Urahara Sanin: The Bridge of culture from Soho to Harajuku— The perspective of a London Millennial

We go again,

prelude

I started this blog in December 2018, I just wanted to take my time with it and it’s so intensive with information I’m starting to understand where this is taking me. More importantly

The ascension of local artist and people into the mainstream light is a tough and arduous one, one so tough it’s likened to a heroes journey and people are made idols because of it. What does one do when they reach the grand stage? A place where people perform at the highest calibre. How does an artist use this responsibility at the grand stage? And in which ways can this new responsibility be used to inspire the next generation?

A 90’s Baby Purview

I’ve got a story to tell a story of the men who constructed the silk lined highway from the Japan to the United States which I peered up at through my telescope from my bedroom in London. The culture that’s far from mine but is blended together by stands of very great artist who reach amazing heights and magnified those that were only in the peripheral of the culture. I’m talking about none other than Pharrell & Kanye West.

Names you have heard more than once & for good reason, truly paved the way traversed a road untraveled to create a genre of style that is synonymous with hip-hop and black America, typically unslanderible. Good thing this isn’t a slander blog, it’s about the joining of Japanese art and hip-hop inspired clothing meshed with hip-hop artists creating harmony and exposing a whole new generation to the joys of Japan.

Mainly for me, my exposure to Japan was Dragonball Z – before I even knew what anime was – the cartoons stood to influence me for 20 years to come. As I sought greater storytelling faculties I was drawn closer and closer to the world of anime and the fashion it inspired the youth I grew up with; all over the UK and America, it can even be seen as a unifying factor.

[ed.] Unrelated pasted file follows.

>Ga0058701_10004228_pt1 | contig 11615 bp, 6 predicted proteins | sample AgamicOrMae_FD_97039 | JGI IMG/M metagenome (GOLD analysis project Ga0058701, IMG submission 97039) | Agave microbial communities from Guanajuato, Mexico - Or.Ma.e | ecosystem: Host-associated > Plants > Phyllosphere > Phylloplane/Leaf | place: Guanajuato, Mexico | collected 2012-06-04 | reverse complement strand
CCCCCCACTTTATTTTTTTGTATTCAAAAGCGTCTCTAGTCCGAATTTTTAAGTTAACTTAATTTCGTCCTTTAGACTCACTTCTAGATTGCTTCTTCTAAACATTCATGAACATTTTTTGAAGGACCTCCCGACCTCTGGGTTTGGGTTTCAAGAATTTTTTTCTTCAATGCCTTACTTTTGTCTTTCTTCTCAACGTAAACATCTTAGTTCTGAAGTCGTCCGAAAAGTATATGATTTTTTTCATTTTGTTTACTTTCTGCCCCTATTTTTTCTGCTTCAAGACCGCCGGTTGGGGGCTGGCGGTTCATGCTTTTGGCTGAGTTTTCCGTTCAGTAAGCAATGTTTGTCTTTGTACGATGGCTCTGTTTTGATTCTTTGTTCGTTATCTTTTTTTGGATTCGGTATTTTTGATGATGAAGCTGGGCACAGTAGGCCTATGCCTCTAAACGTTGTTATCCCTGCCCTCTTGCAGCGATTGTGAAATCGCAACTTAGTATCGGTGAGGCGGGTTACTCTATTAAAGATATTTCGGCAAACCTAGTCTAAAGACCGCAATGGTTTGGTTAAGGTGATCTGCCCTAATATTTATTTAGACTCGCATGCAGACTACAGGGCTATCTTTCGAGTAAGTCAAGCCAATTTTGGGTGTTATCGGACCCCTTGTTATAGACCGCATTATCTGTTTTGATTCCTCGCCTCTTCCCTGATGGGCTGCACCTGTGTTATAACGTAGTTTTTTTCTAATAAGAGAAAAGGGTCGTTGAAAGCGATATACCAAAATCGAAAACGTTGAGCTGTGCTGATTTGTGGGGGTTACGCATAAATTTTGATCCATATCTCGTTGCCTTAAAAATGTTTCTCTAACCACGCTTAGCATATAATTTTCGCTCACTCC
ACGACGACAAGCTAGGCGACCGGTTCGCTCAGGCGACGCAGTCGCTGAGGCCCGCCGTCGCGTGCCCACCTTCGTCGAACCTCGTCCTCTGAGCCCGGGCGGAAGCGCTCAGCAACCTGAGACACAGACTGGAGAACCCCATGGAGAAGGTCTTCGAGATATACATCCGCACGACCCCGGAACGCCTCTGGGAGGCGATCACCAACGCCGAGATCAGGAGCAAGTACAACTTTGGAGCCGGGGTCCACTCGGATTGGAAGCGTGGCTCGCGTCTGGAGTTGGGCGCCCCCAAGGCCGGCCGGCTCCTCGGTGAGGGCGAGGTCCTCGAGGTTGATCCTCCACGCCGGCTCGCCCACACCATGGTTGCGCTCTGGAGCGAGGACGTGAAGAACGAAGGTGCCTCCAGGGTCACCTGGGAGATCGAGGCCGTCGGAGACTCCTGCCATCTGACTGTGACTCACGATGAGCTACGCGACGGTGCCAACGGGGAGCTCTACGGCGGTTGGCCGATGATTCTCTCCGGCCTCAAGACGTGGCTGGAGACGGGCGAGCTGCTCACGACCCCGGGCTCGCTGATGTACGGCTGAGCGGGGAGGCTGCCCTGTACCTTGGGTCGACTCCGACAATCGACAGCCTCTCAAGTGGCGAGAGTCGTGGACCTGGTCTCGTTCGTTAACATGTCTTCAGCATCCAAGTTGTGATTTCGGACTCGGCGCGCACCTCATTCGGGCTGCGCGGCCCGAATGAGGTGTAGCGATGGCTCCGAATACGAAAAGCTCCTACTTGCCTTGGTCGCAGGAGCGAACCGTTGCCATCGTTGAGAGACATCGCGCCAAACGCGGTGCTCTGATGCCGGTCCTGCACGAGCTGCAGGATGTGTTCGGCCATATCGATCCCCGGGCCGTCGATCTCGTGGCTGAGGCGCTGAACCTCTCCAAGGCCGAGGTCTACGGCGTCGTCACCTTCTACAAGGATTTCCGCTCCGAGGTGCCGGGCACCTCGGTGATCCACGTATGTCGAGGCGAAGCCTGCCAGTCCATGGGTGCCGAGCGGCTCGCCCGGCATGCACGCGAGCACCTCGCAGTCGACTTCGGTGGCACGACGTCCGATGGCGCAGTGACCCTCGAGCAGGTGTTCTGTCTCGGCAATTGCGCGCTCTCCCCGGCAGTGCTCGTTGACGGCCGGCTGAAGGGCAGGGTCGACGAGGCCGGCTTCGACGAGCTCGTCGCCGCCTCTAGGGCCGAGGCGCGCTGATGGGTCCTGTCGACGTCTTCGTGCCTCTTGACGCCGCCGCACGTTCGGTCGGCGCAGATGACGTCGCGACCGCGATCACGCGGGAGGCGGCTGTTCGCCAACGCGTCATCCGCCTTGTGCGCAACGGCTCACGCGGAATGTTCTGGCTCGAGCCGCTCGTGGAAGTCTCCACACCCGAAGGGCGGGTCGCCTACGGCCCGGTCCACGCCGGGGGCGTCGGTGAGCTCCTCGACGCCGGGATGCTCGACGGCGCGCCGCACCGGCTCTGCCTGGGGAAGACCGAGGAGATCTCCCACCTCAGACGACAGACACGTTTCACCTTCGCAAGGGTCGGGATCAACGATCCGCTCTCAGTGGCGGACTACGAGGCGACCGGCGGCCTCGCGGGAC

Early era Fashion

We were already indoctrinated into the idea that Japanese art is high art and it only got reinforced with the streetwear brand known as Bape. Pharrell williams and Nigo would influence the youth in the most dramatic way we’ve seen with things we could not afford so these things had a sense of luxury to us it wasn’t streetwear it really was the most fine of garments even then. Nigo and Pharrell will go on to produce Ice Creams and Billionaires Boys Club of which I would cop from.

Teenage Years

My peers was given Kanye. I wasn’t so fond of Kanye these days not until MBDTF I was still a hardcore rap fan there were some good tunes on all the albums but I never heard anything like Fantasy before and that what made me gravitate towards him. What he did do was give us great character animation but what I did notice was the unusual teddybear where I would later find out was a collab with Virgil and Murakami, even then it was high concept and fused with Japanese essence.

Their denim was what I was aware of Evisu and ksubis I don’t know why but I was well aware of Japanese denim the story escapes me I just know Ed Hardy Avirex only later would I discover Undercover and Kapital but evisu and Ksubi was on the map and putting men in more quality garments out doing Levi for a moment before the end of the skinny jeans era

Recent History

You have Ian Connor and Luka Sabbat and the Donda team changed the landscape of fashion from 2010. Seeping our of the music and into the cultural fabric of streetwear. As Facebook groups for fashion became a thing, soho became the runway and the street kids of Europe started to develop a voice the ever living holy land for street wear known as the Urahara Movement in the backstreets of Harajuku became a beacon for all those that aspired to the level of luxury that was Raf Simons tenure at Dior, Galliano, Jeremy Scott Undercover, Kapital, induced by yeezy, off white, Heron Preston and Pyrex 23 and hbx

Our history of streetwear is not just the kid of hip hop but of punk & grunge, Rock & Roll, the kids forgotten by the fashion houses who ended up being represented by the people they adored secondly and those that spoke to them.


Editor Note

The ethics of streetwear will always remain a subculture ethic. If there’s a forgotten class there will always be something great that is bred by the need and someone who comes from there but sees into the future.

For 30 years Streetwear has remained consistent overtime catering to those that needed it and didn’t need to grow out of it. Now in the time of the great information distribution the stories are all interlinked; kids that listened to steely dan speak the same language of clothing as those that listened to Snoop Dogg through fashion. It’s the great I know.

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